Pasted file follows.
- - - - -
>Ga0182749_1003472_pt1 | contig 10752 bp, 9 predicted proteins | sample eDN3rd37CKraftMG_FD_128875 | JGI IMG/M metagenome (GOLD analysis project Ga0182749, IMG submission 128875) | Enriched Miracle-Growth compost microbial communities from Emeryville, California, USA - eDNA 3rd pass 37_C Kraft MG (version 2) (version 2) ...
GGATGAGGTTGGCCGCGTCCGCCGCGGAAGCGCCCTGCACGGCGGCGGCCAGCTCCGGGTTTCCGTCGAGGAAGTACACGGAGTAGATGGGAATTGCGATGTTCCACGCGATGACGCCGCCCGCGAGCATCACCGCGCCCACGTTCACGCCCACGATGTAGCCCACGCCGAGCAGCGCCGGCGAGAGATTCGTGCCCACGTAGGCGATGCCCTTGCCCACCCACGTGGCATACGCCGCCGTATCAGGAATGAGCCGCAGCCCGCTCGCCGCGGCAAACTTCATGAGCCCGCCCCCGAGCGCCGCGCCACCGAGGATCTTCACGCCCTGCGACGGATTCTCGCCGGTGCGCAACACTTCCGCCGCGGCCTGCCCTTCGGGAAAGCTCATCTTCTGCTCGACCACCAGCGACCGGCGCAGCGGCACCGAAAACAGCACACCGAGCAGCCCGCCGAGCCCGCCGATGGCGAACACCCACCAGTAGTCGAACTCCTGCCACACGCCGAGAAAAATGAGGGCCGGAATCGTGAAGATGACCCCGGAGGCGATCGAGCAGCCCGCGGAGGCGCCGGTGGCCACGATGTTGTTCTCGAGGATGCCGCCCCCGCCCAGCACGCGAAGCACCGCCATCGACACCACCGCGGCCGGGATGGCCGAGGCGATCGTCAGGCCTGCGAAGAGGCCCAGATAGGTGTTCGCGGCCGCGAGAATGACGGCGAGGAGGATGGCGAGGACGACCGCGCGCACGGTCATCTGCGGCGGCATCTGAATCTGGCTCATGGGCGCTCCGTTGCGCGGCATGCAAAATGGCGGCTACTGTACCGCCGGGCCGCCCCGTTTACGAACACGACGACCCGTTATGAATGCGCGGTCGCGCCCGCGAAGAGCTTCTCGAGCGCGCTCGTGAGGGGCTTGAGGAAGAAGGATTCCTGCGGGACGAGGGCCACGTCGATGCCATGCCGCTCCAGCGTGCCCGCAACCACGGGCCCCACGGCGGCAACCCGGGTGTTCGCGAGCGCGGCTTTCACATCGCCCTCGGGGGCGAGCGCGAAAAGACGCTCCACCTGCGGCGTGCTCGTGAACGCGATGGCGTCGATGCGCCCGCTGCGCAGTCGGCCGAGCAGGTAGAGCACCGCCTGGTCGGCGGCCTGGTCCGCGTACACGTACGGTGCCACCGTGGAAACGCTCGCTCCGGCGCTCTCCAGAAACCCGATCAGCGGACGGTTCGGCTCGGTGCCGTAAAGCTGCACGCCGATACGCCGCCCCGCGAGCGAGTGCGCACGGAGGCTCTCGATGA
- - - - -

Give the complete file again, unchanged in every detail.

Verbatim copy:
>Ga0182749_1003472_pt1 | contig 10752 bp, 9 predicted proteins | sample eDN3rd37CKraftMG_FD_128875 | JGI IMG/M metagenome (GOLD analysis project Ga0182749, IMG submission 128875) | Enriched Miracle-Growth compost microbial communities from Emeryville, California, USA - eDNA 3rd pass 37_C Kraft MG (version 2) (version 2) ...
GGATGAGGTTGGCCGCGTCCGCCGCGGAAGCGCCCTGCACGGCGGCGGCCAGCTCCGGGTTTCCGTCGAGGAAGTACACGGAGTAGATGGGAATTGCGATGTTCCACGCGATGACGCCGCCCGCGAGCATCACCGCGCCCACGTTCACGCCCACGATGTAGCCCACGCCGAGCAGCGCCGGCGAGAGATTCGTGCCCACGTAGGCGATGCCCTTGCCCACCCACGTGGCATACGCCGCCGTATCAGGAATGAGCCGCAGCCCGCTCGCCGCGGCAAACTTCATGAGCCCGCCCCCGAGCGCCGCGCCACCGAGGATCTTCACGCCCTGCGACGGATTCTCGCCGGTGCGCAACACTTCCGCCGCGGCCTGCCCTTCGGGAAAGCTCATCTTCTGCTCGACCACCAGCGACCGGCGCAGCGGCACCGAAAACAGCACACCGAGCAGCCCGCCGAGCCCGCCGATGGCGAACACCCACCAGTAGTCGAACTCCTGCCACACGCCGAGAAAAATGAGGGCCGGAATCGTGAAGATGACCCCGGAGGCGATCGAGCAGCCCGCGGAGGCGCCGGTGGCCACGATGTTGTTCTCGAGGATGCCGCCCCCGCCCAGCACGCGAAGCACCGCCATCGACACCACCGCGGCCGGGATGGCCGAGGCGATCGTCAGGCCTGCGAAGAGGCCCAGATAGGTGTTCGCGGCCGCGAGAATGACGGCGAGGAGGATGGCGAGGACGACCGCGCGCACGGTCATCTGCGGCGGCATCTGAATCTGGCTCATGGGCGCTCCGTTGCGCGGCATGCAAAATGGCGGCTACTGTACCGCCGGGCCGCCCCGTTTACGAACACGACGACCCGTTATGAATGCGCGGTCGCGCCCGCGAAGAGCTTCTCGAGCGCGCTCGTGAGGGGCTTGAGGAAGAAGGATTCCTGCGGGACGAGGGCCACGTCGATGCCATGCCGCTCCAGCGTGCCCGCAACCACGGGCCCCACGGCGGCAACCCGGGTGTTCGCGAGCGCGGCTTTCACATCGCCCTCGGGGGCGAGCGCGAAAAGACGCTCCACCTGCGGCGTGCTCGTGAACGCGATGGCGTCGATGCGCCCGCTGCGCAGTCGGCCGAGCAGGTAGAGCACCGCCTGGTCGGCGGCCTGGTCCGCGTACACGTACGGTGCCACCGTGGAAACGCTCGCTCCGGCGCTCTCCAGAAACCCGATCAGCGGACGGTTCGGCTCGGTGCCGTAAAGCTGCACGCCGATACGCCGCCCCGCGAGCGAGTGCGCACGGAGGCTCTCGATGA